Exploratorius Redux

Atelier Aquarell & Fotografie

Tag Archives: History

How The Mighty Have Fallen

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The America’s Cup on display at the annual sailboat show
Annapolis, Maryland — October 2015
Zeiss Ikon ZM + Zeiss Sonnar 50/1.5 ZM
Eastman Double-X (5222) + Diafine (stock) 3+3

This trophy once represented the very pinnacle of American pride, ingenuity, and sportsmanship — the America’s Cup sailboat race.  At one time, it represented the longest winning streak in the history of all sports, as it was successfully defended by the New York Yacht Club (NYYC) for 126-years — from 1857 to 1983. Continue Reading →

Serene And Peaceful Now

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Gettysburg Battlefield in the spring
Gettysburg, Pennsylvania — May 2018
Sony RX100 V + Zeiss Vario-Sonnar 24-70/1.8-2.8

It’s hard to believe, but this pastoral scene was once the epicenter of a pivotal battle of the American Civil War — Pickett’s Charge in Gettysburg, Pennsylvania.  This is the viewpoint of the Confederates, looking toward the Union lines — a hard-fought contest that resulted in a decisive defeat for the South (with over 50 percent casualties) and effectively signaled the beginning to end for them, as they never fully recovered from their losses here.

While the total casualties at Gettysburg over a three-day period were appalling for both sides (23,049 for the Union and well over 23,000 for the Confederates), it still didn’t match the one-day total for both sides at Antietam, just 9-months prior to the battle here and which remains the bloodiest day in US history.

A New Day For General Grant

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Ulysses S. Grant Memorial
Washington, DC — March 2017
Sony a6300 + Zeiss Biogon 21/4.5 ZM

This was shot shortly after the extensive renovation and restoration of the Ulysses S. Grant Memorial in Washington, DC.  It had been slowly falling into disrepair for decades, but now is in spectacular condition.

Fort Lincoln At Point Lookout

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View from the northwestern side
Point Lookout State Park, Maryland — August 2016
Zeiss Ikon ZM + Zeiss Sonnar 50/1.5 ZM
Eastman Double-X (5222) + Diafine (stock) 3+3

My dad and I were in this exact spot yesterday… I wonder if he’ll recognize this shot?

We dashed down to the tip of southern Maryland to explore the Civil War history of Point Lookout (it was the largest Union prisoner of war camp for Confederate soldiers, holding some 20,000 at one point), and it was his first visit to the area — it’s always a plus for me to take him somewhere he’s never been to before.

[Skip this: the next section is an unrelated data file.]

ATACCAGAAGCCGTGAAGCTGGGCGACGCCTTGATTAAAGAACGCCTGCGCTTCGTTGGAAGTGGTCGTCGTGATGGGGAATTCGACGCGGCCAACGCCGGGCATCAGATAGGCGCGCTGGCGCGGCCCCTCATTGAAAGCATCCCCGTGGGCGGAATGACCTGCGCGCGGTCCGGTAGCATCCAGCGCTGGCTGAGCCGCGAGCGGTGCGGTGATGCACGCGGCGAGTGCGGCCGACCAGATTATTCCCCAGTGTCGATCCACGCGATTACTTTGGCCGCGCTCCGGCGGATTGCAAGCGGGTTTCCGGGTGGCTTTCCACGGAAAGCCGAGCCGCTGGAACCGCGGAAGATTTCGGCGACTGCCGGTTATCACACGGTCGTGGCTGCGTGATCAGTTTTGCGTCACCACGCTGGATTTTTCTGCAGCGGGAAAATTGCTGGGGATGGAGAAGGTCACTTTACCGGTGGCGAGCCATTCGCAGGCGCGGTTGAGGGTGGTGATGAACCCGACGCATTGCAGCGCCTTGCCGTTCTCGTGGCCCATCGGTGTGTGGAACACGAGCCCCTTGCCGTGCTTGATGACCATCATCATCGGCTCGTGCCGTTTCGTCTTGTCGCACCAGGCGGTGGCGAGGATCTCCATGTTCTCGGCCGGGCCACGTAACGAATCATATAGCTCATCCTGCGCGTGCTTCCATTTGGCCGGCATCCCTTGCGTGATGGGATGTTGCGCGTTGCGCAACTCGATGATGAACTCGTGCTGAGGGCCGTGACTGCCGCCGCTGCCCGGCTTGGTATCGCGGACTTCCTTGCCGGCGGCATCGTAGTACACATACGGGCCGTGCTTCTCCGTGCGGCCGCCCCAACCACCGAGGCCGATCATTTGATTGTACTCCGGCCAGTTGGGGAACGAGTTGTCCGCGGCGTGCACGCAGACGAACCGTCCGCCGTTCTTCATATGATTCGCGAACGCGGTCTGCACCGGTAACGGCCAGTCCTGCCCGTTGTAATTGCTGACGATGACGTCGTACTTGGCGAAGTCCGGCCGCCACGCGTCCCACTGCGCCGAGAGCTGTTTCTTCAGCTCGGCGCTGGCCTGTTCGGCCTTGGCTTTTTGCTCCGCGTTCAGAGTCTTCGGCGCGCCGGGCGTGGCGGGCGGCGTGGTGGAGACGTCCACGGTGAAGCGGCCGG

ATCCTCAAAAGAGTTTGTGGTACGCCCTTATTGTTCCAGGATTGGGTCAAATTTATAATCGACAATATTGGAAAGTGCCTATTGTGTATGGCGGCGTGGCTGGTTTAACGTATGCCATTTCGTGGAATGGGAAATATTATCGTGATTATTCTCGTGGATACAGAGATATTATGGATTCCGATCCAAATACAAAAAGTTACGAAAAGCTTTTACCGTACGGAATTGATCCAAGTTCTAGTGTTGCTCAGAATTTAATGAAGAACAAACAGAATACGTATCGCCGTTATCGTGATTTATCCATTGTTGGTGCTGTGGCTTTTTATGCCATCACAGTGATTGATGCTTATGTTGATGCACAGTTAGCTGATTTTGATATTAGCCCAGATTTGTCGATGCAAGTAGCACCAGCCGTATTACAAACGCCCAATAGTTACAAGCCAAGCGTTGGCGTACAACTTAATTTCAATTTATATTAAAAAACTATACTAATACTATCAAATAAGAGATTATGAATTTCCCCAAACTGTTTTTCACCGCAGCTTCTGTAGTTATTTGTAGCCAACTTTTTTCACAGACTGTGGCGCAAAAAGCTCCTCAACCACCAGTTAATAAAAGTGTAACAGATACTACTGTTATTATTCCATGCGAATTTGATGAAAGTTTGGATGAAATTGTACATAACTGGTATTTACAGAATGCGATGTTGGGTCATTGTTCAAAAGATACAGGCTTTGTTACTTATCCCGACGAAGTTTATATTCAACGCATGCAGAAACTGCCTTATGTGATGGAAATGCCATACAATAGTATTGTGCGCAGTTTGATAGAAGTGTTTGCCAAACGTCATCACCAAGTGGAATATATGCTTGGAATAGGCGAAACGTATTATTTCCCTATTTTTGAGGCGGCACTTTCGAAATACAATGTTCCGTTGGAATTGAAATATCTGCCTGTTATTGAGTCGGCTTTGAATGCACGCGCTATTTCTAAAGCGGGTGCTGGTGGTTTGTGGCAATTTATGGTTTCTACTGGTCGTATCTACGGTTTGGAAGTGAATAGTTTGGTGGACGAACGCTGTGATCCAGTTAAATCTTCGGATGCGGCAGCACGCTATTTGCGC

Vintage Look

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Interior room of Fort McHenry
Baltimore, Maryland — September 2015
Leica IIIf + Voigtländer Ultron 35/1.7 ASPH
Arista Ultra 100 + Diafine (stock) 3+3

I was totally surprised by the dated appearance of this image, as it looks like this straight from the negative and without any heavy Photoshop editing done to it.  In fact, the whole roll of film looks like this.  I seriously doubt if I can repeat the results again.

Best In Show

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Ford Model A
Central Maryland — September 2016
Zeiss Ikon ZM + Zeiss Sonnar 50/1.5 ZM
Ilford Pan F Plus + T-MAX RS (stock) 4 minutes

We had a classic car rally to support a good cause, and this was best in show — a really fine specimen of a 1930s-era Ford Model A coupe.

Through The Window At Fort Lincoln

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View from the enlisted barracks
Point Lookout State Park, Maryland — August 2016
Zeiss Ikon ZM + Zeiss Sonnar 50/1.5 ZM
Ilford Pan F Plus + T-MAX RS (stock) 4 minutes

Point Lookout State Park, at the very tip of southern Maryland, has Fort Lincoln situated at a strategic location within the park.  Built just before the end of the American Civil War, the fort never fired its guns in anger; but today — over 150-years later — it is slowly losing the battle against rising seas and shore erosion.  Originally constructed as a four-sided earthen fort, now only three of the four walls remain — and the rest of the fort will eventually disappear in the coming decades as well.

Art — Then And Now

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I thought it would be worth trying to see if I could replicate the viewpoint that I had when I painted the watercolor scene in the upper left en plein air back in 1989. Continue Reading →